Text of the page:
I'll put this up here so you all see it - the next Back Garden Bird Race will be on Sunday 26 July (10-11). Put it in your diaries!
Well, today was the end of the era. The last of the weekly Back Garden Bird Races. We started running this event twelve weeks ago and it has been wonderful to see that so many people have joined in. Thank you for the lovely comments today. A lot of people have told me that the Bird Race has been a highlight of lockdown life and has helped them get through the past three months.
So, for those of you who have been wondering what the frantic thrill of a Back Garden Bird Race is like in my back garden...I filmed the first 10 birds of last Sunday's race. It's only about 3 minutes long...but if you want to see a middle-aged man get excited about a Lapwing then this is the video for you.
You can watch the action here
I was sort of hoping for a fly-past at around 10:55 - all the great birds I've seen over the past 12 weeks gliding by in formation in my honour: Red Kite, Hobby, Lapwing, Cormorant, Kestrel. But it didn't happen. It was an emotional hour for me though.
But those weren't tears streaming down my face...they were raindrops. This was the first time in twelve weeks that we had a rare sighting of rain during the Bird Race. And there was a strong wind too. As Georgie messaged to say
"It’s very windy here, it’s going to be tough for identification - the birds are flying / being blown past at speed! The culmination of weeks of bird racing put to the test..."
We knew we were in trouble when Mike Mullis had to reach for his special waterproof notebook.
While the twelfth Bird Race started with wind and rain for most people, Gemma almost had a horrific start to her race...
"Running late again, so breakfast al fresco...spot the wildlife in my muesli...I nearly didn't"
Over in East Sussex Cliff Dean was panicking as the race started - he could barely see the Pett Levels below his garden. I had timed the race perfectly so most of us would be in sunshine while Cliff raced in the rain.
The garden view over the Pett levels which has given Cliff the edge over the last twelve weeks.
Speaking of views, each week I have been really jealous of Jane Faccini's view over her garden in sunny Northern Italy.
Jane said "Thank you so much for letting me join in, my Grandmother was born in Brighton,so Sussex is in my blood!"
This female Blackcap was photographed during the Bird Race by Simon Linington.
Photos from Jane Willmott, Tirzah Bottomley, Jessanny Mayhew, Sue Curnock, Georgie Nash
This week's Woodpigeon of the Week (a feature I only started 2 weeks ago) winner is...me. I now have this crazy Woodpigeon nesting in the neighbour's hedge.
Thank you to everyone who took part in the last weekly Back Garden Bird Race. Congratulations to everybody who achieved a new Personal Best score. Here are the results from this week. Apologies as always for any errors or omissions.
And there was quite a close finish at the top of the results table this week with Bob, Ryan, Jane and Cliff on 30 or more. But Cliff was the winner again. Cliff messaged to say:
"Well, it's been fun...In other words a weekly struggle with the elements and Cruel Fate in the form of uncooperative and underhand birds. For weeks, however, it's been the only "engagement" in our diary. A great initiative and very successful in coordinating the attentions of back garden birdwatchers across the county. Thanks again to Michael, Clare, Lois & Dave for facilitating it. Will it now be the time for Michael to step forth from his cul-de-sac??"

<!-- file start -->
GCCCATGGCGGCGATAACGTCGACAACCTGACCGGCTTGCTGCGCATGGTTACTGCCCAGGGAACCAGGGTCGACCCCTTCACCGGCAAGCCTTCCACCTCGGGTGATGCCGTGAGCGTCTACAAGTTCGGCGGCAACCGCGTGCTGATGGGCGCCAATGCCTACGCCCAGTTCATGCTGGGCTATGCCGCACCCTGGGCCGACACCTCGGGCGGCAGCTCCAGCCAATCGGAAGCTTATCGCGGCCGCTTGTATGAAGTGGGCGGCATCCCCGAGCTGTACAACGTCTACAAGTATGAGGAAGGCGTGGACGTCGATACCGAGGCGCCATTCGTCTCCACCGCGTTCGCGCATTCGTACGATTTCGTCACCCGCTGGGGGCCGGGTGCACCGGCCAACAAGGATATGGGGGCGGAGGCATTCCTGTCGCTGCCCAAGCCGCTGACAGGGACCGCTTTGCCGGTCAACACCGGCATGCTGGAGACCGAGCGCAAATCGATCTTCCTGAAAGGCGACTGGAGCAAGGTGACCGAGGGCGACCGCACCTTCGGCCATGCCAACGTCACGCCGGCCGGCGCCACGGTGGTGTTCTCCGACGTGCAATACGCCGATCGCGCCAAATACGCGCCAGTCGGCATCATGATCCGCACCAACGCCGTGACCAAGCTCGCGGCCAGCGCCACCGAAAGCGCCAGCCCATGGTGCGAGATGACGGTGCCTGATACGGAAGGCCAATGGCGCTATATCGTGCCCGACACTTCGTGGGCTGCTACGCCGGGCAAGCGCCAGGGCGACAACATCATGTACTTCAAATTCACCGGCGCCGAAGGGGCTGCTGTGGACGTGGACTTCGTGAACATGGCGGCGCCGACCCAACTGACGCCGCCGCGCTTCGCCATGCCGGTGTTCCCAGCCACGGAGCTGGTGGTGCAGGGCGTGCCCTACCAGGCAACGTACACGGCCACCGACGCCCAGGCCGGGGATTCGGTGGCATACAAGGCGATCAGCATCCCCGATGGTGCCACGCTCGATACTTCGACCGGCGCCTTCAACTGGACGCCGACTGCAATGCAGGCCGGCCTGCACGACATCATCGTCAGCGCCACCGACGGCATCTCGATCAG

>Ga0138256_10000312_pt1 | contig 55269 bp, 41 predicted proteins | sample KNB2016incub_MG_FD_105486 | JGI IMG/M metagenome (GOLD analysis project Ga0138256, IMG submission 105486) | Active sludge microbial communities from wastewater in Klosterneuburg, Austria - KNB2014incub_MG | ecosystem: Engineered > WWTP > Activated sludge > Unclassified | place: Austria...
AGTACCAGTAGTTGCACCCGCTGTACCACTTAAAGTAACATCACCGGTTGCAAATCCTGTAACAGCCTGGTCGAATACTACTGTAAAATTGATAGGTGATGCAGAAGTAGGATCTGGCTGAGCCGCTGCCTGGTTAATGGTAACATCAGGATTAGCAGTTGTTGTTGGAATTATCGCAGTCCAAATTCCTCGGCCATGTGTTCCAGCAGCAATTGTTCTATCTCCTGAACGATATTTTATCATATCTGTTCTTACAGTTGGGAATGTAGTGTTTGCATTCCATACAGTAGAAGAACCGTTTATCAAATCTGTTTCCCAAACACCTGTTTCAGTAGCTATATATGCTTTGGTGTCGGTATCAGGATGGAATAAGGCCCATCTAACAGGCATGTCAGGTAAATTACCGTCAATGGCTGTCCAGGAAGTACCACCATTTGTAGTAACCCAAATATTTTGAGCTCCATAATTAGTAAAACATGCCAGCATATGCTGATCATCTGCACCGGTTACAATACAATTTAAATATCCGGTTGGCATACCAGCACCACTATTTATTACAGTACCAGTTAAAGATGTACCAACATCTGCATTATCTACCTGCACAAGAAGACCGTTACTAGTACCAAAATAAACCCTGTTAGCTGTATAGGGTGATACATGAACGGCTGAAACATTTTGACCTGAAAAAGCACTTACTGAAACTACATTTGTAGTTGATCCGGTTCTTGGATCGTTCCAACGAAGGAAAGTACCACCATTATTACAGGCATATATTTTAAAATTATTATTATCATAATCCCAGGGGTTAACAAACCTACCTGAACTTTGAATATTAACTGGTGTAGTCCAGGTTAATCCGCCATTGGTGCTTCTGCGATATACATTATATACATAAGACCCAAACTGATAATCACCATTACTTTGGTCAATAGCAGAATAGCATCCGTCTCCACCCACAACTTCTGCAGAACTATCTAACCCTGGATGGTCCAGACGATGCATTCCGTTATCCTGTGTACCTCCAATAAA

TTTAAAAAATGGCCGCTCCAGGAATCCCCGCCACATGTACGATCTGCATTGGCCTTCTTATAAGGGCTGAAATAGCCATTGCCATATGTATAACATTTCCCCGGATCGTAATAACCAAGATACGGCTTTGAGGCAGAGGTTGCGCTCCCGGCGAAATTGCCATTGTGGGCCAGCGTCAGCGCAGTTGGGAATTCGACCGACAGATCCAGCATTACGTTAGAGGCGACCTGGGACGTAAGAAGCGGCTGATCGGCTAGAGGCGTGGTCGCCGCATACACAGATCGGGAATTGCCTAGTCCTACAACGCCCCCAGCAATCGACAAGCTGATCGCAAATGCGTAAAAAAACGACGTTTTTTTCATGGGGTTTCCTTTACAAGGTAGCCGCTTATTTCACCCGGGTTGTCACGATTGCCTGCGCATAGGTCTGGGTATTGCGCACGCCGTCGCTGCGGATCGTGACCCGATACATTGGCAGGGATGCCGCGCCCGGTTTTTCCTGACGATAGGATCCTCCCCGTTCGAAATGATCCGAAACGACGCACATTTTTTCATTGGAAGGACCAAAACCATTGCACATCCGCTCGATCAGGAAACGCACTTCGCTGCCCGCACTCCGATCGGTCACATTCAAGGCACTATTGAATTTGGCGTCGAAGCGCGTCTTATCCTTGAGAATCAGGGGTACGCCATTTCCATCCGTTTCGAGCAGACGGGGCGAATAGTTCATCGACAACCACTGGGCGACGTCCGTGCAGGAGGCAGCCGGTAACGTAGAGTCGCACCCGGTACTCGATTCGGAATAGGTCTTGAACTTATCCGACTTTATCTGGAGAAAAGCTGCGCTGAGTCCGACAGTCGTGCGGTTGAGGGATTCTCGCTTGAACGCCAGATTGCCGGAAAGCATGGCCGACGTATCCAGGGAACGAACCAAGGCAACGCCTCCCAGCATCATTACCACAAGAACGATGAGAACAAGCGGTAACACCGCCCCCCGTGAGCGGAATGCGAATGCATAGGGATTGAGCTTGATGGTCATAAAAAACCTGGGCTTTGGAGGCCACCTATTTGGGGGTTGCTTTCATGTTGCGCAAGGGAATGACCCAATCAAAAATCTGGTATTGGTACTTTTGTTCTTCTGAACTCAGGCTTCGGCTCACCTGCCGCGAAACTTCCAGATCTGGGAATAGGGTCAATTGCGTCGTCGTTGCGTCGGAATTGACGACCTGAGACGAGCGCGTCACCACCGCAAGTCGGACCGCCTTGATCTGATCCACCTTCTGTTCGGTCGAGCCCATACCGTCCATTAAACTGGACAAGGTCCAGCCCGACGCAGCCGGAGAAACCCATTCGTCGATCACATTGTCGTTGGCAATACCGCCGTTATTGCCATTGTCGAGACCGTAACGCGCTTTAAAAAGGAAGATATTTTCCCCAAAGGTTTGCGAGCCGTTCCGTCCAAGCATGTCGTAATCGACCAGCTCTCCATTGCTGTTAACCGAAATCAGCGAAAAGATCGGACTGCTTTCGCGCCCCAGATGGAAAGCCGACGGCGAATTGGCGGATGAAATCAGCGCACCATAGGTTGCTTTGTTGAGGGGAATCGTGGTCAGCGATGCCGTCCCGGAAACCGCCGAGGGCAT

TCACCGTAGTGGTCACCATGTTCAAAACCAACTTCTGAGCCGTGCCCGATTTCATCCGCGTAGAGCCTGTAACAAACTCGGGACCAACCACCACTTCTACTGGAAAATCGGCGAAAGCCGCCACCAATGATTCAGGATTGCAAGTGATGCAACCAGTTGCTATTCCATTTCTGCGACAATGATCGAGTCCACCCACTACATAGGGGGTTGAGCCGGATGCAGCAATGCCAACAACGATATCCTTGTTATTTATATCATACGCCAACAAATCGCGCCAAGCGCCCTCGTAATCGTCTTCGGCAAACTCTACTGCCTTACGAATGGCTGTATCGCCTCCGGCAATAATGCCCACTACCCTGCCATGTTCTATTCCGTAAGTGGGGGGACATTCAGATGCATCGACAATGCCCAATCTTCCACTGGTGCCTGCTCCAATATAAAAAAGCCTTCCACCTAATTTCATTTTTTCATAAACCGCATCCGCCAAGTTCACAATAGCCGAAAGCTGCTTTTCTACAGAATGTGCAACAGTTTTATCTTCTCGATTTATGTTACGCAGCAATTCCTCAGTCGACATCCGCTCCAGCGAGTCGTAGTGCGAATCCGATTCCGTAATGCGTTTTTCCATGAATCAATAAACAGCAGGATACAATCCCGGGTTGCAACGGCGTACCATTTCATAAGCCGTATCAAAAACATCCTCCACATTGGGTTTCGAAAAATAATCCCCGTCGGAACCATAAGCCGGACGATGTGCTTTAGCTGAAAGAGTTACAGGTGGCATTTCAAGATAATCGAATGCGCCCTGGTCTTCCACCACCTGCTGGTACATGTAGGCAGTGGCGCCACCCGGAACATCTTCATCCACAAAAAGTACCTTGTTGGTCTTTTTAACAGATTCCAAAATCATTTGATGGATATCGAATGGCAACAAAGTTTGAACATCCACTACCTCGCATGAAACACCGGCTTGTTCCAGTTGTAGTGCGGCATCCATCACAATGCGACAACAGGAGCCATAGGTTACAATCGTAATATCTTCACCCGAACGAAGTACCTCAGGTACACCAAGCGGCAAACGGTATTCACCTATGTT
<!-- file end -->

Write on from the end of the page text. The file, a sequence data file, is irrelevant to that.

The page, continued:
This list shows all the birds reported from Sussex gardens this week, from most frequent (in red) to least frequent (in green) with a total count of 67 species.
Each week Andy Dinsdale's results have become more and more elaborate. I was worried that Andy may actually try and communicate his results this week through the medium of interpretive dance. Instead Andy says...
"As for your "interpretive dance" comment Michael, I give you a final curtain call. Can you find which of the regular cast were seen and heard from my interpretive bird song"
Can you identify Andy's 22 birds from the picture and his interpretation of their calls. Try and find :
Coal Tit, Blue Tit, Great Tit, Nuthatch, Blackcap, Herring Gull, Great Spotted Woodpecker, Wood Pigeon, Chiffchaff, Jay, Wren, Carrion Crow, Blackbird, Robin, Song Thrush, Raven, Magpie, Jackdaw, Feral Pigeon, Marsh Tit, Mistle Thrush, Collared Dove.
Thank you to everyone who has helped deliver this event for the past twelve weeks. To my colleagues Richard Cobden, Emma Chaplin and Sam Roberts at Sussex Wildlife Trust for promotion, website and the logo. To Dave Kilbey of Natural Aptitude for designing and donating the Bird Race app. To my friend Andy Reynolds - my desire to beat him on Day 17 was the inspiration for the bird race. To Clare for helping me during the actual race each week. And a big thank you to Lois Mayhew of Sussex Biodiversity Record Centre for her giving up her Sunday afternoons and spending hours sorting out the scores and data each week.
And now for the big secret.
It was never really a race. I just wanted to give you something to do during this challenging time in the hope you'd enjoy it and maybe learn something about the birds in your area.
And, if you have...then we're all winners.
Thank you so much for taking part. It's been fun hanging out with you each week. Hey, I may even get to meet some of you one day.
So, we may have missed out on Andy Dinsdale's interpretive dancing...but he did send me this clip of some other interpretive dance which sums it all up (here)